CBO debt estimates undercut Biden’s big deficit reduction claims

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While newly released numbers from the Congressional Budget Office do not project a recession in 2022, the office's long-term analysis projects a sharply increasing national debt that the Biden administration, or a future one, will need to tackle.

President Joe Biden has bragged about reducing the deficit by $1.5 trillion from 2021 to 2022, but that still leaves an annual debt of nearly $1 trillion that will only increase over time.

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“Overall, it's an encouraging report if you're looking at the next year, and it's a very troubling one if you look beyond that,” said Marc Goldwein, senior policy director with the Committee for a Responsible Federal Budget. “It surprised me how rapidly deficits are projected to go back up after 2022.”

The CBO expects the national debt to drop to 96% of gross domestic product in 2023, owing to a combination of economic recovery and high inflation, which effectively lowers past debts. But the number is projected to reach a record high of 110% by 2032, with a total of $15.7 trillion in deficits added over the next decade.

Goldwein has criticized Biden's previous boasts about reducing the year-over-year deficit, mostly because his March 2021 American Rescue Plan is the reason deficits were so high to begin with.

The White House repeated that talking point when asked about the CBO projection Thursday.

“The CBO projects our deficit will fall by $1.7 trillion after it fell by $350 billion just last year,” White House press secretary Karine Jean-Pierre said. “That's after the deficit increased every single year President Trump was in office.”

Deficits are much lower than they were during 2020 and 2021 but are now more or less back in line with where they were trending before lockdowns and restrictions upended the economy for those two years.

“Compared to the pandemic, the fiscal situation looks better today,” said Goldwein. “It overall looks the same as pre-pandemic, with about a trillion dollars a year in deficit.”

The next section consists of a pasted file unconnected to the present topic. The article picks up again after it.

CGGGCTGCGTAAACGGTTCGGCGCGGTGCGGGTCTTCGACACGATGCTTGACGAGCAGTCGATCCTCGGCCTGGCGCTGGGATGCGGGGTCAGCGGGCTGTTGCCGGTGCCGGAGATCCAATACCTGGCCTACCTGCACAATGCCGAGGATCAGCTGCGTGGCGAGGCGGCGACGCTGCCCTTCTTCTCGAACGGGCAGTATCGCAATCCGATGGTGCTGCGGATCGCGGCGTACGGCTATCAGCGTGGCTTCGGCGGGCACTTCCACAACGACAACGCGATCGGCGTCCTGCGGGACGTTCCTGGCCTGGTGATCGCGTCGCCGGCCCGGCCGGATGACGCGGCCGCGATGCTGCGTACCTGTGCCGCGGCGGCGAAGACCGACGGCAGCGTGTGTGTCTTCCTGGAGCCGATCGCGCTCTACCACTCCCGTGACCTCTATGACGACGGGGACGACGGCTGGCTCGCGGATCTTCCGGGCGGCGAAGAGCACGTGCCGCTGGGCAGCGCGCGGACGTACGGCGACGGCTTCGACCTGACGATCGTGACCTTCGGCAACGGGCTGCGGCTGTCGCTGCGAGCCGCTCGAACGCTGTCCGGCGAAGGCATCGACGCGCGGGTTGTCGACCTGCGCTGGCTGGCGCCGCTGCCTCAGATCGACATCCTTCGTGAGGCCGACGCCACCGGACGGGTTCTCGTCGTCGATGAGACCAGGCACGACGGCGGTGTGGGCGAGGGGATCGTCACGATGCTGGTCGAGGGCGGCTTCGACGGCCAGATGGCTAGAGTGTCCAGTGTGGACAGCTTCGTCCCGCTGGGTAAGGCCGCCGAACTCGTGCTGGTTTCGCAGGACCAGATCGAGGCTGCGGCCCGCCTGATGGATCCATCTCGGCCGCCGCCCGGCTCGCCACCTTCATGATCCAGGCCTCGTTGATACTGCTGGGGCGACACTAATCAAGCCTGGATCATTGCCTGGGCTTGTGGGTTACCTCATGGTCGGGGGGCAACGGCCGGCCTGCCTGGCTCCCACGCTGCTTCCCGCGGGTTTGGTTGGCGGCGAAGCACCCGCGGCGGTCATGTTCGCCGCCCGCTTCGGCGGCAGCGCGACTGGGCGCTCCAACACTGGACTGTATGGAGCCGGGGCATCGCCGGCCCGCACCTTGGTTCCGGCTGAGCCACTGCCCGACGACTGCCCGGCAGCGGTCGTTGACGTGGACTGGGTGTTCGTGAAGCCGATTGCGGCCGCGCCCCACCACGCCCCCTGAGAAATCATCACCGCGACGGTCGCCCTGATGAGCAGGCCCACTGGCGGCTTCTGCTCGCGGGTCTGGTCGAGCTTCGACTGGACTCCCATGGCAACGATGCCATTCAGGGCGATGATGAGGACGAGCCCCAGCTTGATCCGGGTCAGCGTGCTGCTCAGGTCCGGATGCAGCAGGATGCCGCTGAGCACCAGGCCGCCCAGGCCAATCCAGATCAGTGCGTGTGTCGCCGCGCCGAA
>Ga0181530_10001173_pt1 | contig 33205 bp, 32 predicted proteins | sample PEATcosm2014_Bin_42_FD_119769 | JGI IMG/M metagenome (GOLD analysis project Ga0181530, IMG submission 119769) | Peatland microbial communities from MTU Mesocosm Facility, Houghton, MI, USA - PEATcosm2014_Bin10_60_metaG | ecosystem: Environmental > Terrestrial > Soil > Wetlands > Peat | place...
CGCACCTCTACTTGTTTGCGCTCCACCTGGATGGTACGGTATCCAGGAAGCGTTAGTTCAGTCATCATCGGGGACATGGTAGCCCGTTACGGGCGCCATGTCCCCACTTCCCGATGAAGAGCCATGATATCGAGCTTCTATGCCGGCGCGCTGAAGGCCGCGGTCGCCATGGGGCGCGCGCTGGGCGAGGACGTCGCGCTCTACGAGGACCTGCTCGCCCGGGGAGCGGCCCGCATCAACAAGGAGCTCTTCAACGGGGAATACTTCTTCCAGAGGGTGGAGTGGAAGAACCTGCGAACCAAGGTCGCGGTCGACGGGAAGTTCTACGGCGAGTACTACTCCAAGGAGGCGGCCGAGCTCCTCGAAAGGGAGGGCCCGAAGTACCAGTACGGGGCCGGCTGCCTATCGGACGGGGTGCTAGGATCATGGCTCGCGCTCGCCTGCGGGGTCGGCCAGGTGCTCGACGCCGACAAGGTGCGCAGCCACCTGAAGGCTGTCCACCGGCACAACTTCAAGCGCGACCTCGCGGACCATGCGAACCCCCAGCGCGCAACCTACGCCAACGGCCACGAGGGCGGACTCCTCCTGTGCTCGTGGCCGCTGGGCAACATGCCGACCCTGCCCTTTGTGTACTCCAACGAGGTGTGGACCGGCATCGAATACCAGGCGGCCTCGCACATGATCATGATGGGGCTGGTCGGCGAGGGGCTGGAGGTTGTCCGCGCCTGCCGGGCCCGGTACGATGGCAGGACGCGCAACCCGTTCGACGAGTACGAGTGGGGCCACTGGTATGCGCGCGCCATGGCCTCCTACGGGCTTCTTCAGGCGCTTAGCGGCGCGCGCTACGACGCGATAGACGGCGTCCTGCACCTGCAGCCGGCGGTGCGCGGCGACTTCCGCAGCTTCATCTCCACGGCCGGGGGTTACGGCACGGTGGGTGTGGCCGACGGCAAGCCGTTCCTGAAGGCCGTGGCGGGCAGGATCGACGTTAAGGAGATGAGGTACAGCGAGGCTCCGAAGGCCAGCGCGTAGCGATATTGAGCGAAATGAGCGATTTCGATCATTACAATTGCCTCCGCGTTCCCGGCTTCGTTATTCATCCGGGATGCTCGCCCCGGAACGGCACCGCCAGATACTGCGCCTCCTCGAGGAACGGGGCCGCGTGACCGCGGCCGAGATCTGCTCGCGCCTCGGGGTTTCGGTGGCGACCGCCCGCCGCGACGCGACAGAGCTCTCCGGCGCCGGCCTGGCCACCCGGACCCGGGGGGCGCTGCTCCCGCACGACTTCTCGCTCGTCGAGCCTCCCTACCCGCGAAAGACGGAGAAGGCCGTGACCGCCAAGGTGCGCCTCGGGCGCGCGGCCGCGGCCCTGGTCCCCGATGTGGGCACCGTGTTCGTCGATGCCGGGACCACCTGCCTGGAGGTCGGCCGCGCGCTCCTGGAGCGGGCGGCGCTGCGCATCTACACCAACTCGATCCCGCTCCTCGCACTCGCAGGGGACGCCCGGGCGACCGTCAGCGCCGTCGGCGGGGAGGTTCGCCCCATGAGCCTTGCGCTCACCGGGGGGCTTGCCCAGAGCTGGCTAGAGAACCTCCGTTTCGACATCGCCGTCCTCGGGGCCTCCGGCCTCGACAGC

The debt projections would likely be even higher if Biden had succeeded in passing the $3.5 trillion Build Back Better Act last year. Even so, Biden needs to enact policies that won't continue to fuel rising debt and inflation, Goldwein argues, such as ending the student loan repayment pause in August as scheduled and refusing to lump any of that debt on to the public coffers.

Another way to help would be to lower drug prices, which would reduce some of the massive amounts spent each year on Medicare and Medicaid, Goldwein said.

The CBO projection isn't encouraging in the long term but could prove to be too optimistic if the United States does fall into a recession. Goldman Sachs predicts a 35% chance of a recession in the next two years, while Wells Fargo’s economic model projects a 30% chance of a recession occurring in the next six months alone.

“The CBO has inflation at about 5% this year and then dropping back down into the 2% range. I'm a little nervous about that projection,” said Bill Hoagland, senior vice president with the Bipartisan Policy Center. “That's a little more optimistic than I'd expect going forward.”

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In other words, the deficit is projected to reach a historically high 110% of GDP within the next decade, even if a recession or major military conflict fails to materialize.

Deficit spending has become a bipartisan norm, rising under both Republican and Democratic presidents. To really rein it in, Hoagland argues, will take stabilizing entitlement programs such as Medicare, Medicaid, and Social Security, long considered the untouchable “third rail” of politics, which collectively constitute roughly 65% of all federal spending.

“It's a cliche, but this is a tax on future generations,” said Hoagland, a CBO alumnus. “Somebody's going to have to pay for this debt. It means either a lower standard of living, more inflation, or more taxes. We're basically putting a tax on future generations.”





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